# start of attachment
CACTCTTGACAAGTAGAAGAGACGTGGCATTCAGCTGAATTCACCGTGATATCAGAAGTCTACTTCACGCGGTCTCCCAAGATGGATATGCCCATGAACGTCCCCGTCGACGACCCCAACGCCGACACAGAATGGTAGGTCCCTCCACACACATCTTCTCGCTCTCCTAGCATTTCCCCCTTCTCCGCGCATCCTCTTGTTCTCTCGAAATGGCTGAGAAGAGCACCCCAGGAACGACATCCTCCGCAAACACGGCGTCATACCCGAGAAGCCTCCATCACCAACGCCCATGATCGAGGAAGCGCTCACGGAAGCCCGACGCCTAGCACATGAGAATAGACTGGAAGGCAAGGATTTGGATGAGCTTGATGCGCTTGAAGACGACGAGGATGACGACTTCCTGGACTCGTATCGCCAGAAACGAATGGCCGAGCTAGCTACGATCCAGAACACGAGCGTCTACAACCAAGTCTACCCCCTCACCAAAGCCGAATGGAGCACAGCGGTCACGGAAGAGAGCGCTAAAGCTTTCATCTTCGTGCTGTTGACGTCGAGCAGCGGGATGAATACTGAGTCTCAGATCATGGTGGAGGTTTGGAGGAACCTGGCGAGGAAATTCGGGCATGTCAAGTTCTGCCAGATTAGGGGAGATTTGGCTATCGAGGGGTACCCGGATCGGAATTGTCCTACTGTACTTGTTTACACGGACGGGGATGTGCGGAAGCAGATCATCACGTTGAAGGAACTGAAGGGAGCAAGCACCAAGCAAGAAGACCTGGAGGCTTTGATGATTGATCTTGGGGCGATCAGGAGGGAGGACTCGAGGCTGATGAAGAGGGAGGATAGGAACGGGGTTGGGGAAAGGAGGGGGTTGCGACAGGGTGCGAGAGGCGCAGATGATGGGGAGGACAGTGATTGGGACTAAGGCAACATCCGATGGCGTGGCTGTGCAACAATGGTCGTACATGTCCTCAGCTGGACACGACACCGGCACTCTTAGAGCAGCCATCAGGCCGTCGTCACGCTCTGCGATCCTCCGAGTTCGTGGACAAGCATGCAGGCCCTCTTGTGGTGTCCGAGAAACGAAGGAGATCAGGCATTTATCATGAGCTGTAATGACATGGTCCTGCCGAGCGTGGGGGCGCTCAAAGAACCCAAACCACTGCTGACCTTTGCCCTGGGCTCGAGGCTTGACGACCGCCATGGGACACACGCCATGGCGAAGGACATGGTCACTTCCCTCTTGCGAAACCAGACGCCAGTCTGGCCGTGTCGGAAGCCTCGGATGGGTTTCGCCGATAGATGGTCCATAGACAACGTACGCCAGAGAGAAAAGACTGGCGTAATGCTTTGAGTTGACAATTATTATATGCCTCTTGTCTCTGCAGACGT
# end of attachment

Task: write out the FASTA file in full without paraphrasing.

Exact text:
CACTCTTGACAAGTAGAAGAGACGTGGCATTCAGCTGAATTCACCGTGATATCAGAAGTCTACTTCACGCGGTCTCCCAAGATGGATATGCCCATGAACGTCCCCGTCGACGACCCCAACGCCGACACAGAATGGTAGGTCCCTCCACACACATCTTCTCGCTCTCCTAGCATTTCCCCCTTCTCCGCGCATCCTCTTGTTCTCTCGAAATGGCTGAGAAGAGCACCCCAGGAACGACATCCTCCGCAAACACGGCGTCATACCCGAGAAGCCTCCATCACCAACGCCCATGATCGAGGAAGCGCTCACGGAAGCCCGACGCCTAGCACATGAGAATAGACTGGAAGGCAAGGATTTGGATGAGCTTGATGCGCTTGAAGACGACGAGGATGACGACTTCCTGGACTCGTATCGCCAGAAACGAATGGCCGAGCTAGCTACGATCCAGAACACGAGCGTCTACAACCAAGTCTACCCCCTCACCAAAGCCGAATGGAGCACAGCGGTCACGGAAGAGAGCGCTAAAGCTTTCATCTTCGTGCTGTTGACGTCGAGCAGCGGGATGAATACTGAGTCTCAGATCATGGTGGAGGTTTGGAGGAACCTGGCGAGGAAATTCGGGCATGTCAAGTTCTGCCAGATTAGGGGAGATTTGGCTATCGAGGGGTACCCGGATCGGAATTGTCCTACTGTACTTGTTTACACGGACGGGGATGTGCGGAAGCAGATCATCACGTTGAAGGAACTGAAGGGAGCAAGCACCAAGCAAGAAGACCTGGAGGCTTTGATGATTGATCTTGGGGCGATCAGGAGGGAGGACTCGAGGCTGATGAAGAGGGAGGATAGGAACGGGGTTGGGGAAAGGAGGGGGTTGCGACAGGGTGCGAGAGGCGCAGATGATGGGGAGGACAGTGATTGGGACTAAGGCAACATCCGATGGCGTGGCTGTGCAACAATGGTCGTACATGTCCTCAGCTGGACACGACACCGGCACTCTTAGAGCAGCCATCAGGCCGTCGTCACGCTCTGCGATCCTCCGAGTTCGTGGACAAGCATGCAGGCCCTCTTGTGGTGTCCGAGAAACGAAGGAGATCAGGCATTTATCATGAGCTGTAATGACATGGTCCTGCCGAGCGTGGGGGCGCTCAAAGAACCCAAACCACTGCTGACCTTTGCCCTGGGCTCGAGGCTTGACGACCGCCATGGGACACACGCCATGGCGAAGGACATGGTCACTTCCCTCTTGCGAAACCAGACGCCAGTCTGGCCGTGTCGGAAGCCTCGGATGGGTTTCGCCGATAGATGGTCCATAGACAACGTACGCCAGAGAGAAAAGACTGGCGTAATGCTTTGAGTTGACAATTATTATATGCCTCTTGTCTCTGCAGACGT